A boy born without ears has had a pair created using cartilage from his own ribs.
Nine-year-old Kieran Sorkin underwent a six-hour operation at Great Ormond Street Hospital, London, in which the ears were grafted on to his head.
The schoolboy, from Bushey, Hertfordshire, was born deaf and with bilateral microtia, a congenital deformity where the external ear is underdeveloped.
The condition affects just one in 100,000 babies.
According to his father David Sorkin, Kieran had struggled at his first school because he looked different to the other children.
Mr Sorkin said that he and his wife Louise were delighted with the successful surgery: “We could not have wished for a better result. He had nothing but has got proper sized ears now and they cover the gap where ears should have been. His reaction was just a ‘wow’, he is very happy.
“We’ve had the moral dilemma all along of whether it’s right to change the features that Kieran was born with. But Kieran has talked about having ear surgery ever since the age of six when he saw a TV programme about it.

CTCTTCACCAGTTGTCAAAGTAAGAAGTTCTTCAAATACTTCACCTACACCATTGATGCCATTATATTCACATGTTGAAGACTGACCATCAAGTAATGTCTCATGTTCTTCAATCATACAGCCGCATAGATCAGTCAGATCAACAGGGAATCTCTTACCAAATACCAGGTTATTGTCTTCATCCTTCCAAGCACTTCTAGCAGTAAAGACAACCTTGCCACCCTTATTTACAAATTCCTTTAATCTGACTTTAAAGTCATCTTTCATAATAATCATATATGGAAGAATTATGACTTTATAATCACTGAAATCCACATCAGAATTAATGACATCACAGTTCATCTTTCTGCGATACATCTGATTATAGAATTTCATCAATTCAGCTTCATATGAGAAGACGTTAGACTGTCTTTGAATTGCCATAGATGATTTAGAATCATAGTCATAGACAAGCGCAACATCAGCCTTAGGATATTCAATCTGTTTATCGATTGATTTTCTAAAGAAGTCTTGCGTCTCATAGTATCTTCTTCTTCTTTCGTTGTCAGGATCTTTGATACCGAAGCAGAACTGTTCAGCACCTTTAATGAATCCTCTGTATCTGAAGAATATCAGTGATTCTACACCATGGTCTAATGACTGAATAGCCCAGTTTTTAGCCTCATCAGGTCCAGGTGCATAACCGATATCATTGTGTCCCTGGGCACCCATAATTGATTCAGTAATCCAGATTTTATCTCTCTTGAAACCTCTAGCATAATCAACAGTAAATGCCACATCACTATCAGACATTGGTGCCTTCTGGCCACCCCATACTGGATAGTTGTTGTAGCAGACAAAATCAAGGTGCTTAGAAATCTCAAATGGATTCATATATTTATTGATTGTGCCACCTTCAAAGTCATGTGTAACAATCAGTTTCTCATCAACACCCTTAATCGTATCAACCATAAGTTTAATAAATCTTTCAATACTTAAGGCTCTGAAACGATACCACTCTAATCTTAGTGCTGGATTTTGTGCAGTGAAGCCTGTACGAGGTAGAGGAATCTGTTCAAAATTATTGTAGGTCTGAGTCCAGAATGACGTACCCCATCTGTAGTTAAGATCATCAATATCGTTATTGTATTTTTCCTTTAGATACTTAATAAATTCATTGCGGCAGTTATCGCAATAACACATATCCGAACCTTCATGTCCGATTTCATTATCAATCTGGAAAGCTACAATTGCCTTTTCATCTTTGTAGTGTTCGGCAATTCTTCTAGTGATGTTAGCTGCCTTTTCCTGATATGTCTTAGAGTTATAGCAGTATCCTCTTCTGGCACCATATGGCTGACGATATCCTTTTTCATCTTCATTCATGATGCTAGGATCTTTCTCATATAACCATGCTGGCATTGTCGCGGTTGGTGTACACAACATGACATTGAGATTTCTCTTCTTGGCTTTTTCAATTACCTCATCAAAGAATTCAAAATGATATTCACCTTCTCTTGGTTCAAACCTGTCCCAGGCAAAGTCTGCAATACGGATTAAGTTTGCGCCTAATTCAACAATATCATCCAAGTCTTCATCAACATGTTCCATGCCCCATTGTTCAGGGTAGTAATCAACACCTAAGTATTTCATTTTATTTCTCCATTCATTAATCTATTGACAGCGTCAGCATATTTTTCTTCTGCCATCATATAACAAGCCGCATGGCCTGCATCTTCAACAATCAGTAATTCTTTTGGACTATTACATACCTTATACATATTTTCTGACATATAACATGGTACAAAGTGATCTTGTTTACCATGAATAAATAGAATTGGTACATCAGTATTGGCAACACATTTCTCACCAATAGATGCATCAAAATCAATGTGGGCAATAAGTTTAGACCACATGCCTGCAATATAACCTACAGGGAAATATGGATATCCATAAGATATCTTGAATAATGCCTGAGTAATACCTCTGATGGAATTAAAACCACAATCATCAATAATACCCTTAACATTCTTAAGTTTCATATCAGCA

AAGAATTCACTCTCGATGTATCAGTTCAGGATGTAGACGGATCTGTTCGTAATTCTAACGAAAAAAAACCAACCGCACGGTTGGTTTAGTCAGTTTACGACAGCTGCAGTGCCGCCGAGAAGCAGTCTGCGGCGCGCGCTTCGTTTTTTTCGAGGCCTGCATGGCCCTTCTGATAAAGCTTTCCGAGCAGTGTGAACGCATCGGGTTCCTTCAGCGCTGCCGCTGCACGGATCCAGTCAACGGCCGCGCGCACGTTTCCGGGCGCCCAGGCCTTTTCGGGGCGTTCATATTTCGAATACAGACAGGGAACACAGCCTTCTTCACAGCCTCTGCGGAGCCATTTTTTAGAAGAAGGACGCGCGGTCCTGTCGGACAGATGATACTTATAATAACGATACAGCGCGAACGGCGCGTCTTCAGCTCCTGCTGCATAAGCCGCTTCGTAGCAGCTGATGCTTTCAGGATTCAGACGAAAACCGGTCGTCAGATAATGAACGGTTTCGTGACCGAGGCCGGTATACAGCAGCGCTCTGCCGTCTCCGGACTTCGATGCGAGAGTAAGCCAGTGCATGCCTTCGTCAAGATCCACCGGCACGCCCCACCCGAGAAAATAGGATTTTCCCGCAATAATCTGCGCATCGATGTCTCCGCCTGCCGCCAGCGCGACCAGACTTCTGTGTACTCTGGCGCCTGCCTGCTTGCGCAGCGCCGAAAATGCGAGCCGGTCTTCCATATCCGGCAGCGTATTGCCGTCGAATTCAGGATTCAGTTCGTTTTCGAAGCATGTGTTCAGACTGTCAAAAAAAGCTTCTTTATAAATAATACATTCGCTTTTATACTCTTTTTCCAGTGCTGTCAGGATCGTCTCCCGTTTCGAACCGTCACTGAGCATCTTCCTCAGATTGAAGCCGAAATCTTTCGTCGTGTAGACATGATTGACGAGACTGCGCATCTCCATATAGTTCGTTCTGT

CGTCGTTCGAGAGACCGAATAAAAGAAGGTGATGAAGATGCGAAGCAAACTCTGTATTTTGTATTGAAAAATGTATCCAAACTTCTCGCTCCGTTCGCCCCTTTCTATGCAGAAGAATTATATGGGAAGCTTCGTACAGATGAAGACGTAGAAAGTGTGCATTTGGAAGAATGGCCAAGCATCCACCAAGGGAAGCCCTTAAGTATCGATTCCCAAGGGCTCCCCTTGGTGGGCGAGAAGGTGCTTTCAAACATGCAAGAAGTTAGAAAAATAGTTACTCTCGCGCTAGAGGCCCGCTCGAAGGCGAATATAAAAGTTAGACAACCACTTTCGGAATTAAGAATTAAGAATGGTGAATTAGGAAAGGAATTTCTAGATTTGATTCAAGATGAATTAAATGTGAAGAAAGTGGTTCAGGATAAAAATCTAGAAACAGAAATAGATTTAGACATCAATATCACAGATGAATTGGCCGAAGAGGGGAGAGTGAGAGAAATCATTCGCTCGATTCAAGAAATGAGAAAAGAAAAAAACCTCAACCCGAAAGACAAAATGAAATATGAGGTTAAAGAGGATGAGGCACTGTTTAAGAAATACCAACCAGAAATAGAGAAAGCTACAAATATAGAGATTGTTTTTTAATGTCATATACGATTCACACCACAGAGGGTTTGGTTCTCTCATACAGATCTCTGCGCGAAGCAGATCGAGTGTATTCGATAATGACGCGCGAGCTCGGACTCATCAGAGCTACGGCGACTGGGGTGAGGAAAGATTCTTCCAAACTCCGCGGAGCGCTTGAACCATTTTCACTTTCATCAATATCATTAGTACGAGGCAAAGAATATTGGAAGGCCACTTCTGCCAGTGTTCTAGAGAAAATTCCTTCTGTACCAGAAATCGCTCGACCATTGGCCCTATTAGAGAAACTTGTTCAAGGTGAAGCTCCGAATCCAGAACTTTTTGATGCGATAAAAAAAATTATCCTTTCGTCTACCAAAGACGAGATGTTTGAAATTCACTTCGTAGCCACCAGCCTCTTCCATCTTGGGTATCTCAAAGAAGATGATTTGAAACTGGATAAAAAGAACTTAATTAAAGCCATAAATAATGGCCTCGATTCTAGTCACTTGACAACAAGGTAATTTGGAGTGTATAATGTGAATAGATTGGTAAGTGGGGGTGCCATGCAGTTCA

“It was very important that this was Kieran’s decision, and I think it’s happened at exactly the right time for his development.”
Consultant plastic and reconstructive surgeon Neil Bulstrode, who led last week’s surgery, said: “It’s a major operation but it brings a significant improvement in quality of life for children with microtia. Their confidence improves exponentially and their performance at school improves.
“If you can improve a young person’s confidence, you can alter their whole trajectory in life.”
Thanks to several previous operations and a hearing aid, Kieran has also been gradually able to hear.